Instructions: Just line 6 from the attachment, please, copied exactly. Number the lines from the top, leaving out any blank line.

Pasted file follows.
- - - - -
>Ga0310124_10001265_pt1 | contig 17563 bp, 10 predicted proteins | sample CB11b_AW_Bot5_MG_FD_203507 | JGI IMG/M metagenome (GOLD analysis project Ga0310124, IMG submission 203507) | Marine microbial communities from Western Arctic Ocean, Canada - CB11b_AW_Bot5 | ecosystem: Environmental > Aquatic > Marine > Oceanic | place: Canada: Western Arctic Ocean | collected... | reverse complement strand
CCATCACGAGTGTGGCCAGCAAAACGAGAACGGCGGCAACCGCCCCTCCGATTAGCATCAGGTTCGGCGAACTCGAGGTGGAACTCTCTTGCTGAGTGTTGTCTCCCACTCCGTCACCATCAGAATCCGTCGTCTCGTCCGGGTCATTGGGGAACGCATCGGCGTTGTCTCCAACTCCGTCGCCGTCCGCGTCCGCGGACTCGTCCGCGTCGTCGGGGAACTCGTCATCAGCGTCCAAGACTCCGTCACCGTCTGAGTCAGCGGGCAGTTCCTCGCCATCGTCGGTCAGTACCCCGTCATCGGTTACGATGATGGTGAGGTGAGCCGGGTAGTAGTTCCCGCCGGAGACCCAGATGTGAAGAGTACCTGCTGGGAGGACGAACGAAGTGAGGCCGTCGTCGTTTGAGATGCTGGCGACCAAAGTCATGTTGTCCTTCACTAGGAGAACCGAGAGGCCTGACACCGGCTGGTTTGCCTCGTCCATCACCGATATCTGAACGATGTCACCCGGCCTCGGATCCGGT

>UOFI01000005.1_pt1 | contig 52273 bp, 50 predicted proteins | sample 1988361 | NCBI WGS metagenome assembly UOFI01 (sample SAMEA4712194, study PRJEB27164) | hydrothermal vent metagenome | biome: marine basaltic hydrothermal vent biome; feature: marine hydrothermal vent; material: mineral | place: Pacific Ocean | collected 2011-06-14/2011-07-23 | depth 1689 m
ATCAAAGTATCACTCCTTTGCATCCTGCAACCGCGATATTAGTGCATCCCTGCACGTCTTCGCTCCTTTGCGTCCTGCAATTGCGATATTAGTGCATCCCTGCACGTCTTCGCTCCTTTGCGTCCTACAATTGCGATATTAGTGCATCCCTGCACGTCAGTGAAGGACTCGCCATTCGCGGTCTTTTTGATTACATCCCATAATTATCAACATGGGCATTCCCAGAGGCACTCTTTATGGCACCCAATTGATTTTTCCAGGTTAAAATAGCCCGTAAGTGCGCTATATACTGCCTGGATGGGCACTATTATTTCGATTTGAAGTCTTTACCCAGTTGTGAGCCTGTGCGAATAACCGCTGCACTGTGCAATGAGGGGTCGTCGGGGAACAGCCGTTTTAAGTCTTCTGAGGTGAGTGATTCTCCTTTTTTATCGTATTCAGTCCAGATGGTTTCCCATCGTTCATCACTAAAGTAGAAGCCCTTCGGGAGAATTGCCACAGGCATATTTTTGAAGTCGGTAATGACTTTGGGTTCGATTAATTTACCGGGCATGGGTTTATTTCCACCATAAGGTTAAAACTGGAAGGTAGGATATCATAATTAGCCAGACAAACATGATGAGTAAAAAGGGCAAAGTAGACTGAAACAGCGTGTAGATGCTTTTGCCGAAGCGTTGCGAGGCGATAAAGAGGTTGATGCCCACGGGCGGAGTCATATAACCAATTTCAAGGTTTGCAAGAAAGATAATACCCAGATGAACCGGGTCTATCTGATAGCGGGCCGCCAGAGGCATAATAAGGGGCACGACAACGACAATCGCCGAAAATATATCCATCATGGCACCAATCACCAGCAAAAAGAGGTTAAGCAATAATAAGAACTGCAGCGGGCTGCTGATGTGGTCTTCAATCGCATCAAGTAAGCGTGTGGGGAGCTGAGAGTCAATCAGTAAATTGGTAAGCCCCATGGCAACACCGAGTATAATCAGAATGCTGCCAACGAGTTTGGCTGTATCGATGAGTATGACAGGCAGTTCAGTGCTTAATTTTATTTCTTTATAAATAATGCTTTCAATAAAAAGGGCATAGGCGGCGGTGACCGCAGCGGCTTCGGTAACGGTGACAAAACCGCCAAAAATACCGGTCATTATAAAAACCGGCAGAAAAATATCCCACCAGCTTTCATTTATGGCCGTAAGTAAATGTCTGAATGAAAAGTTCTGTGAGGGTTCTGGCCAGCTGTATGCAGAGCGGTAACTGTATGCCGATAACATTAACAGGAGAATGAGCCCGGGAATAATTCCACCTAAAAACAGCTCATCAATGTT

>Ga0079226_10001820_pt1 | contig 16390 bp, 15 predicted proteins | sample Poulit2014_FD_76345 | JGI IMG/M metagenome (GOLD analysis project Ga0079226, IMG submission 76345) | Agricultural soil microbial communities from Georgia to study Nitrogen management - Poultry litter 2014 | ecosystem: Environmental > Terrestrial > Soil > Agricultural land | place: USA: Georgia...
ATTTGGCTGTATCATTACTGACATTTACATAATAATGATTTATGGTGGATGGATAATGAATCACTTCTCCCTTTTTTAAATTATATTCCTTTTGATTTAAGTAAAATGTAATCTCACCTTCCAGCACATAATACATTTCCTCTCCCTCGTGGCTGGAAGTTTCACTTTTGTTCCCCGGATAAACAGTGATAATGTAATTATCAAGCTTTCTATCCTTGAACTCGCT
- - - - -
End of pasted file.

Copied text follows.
ATTTGGCTGTATCATTACTGACATTTACATAATAATGATTTATGGTGGATGGATAATGAATCACTTCTCCCTTTTTTAAATTATATTCCTTTTGATTTAAGTAAAATGTAATCTCACCTTCCAGCACATAATACATTTCCTCTCCCTCGTGGCTGGAAGTTTCACTTTTGTTCCCCGGATAAACAGTGATAATGTAATTATCAAGCTTTCTATCCTTGAACTCGCT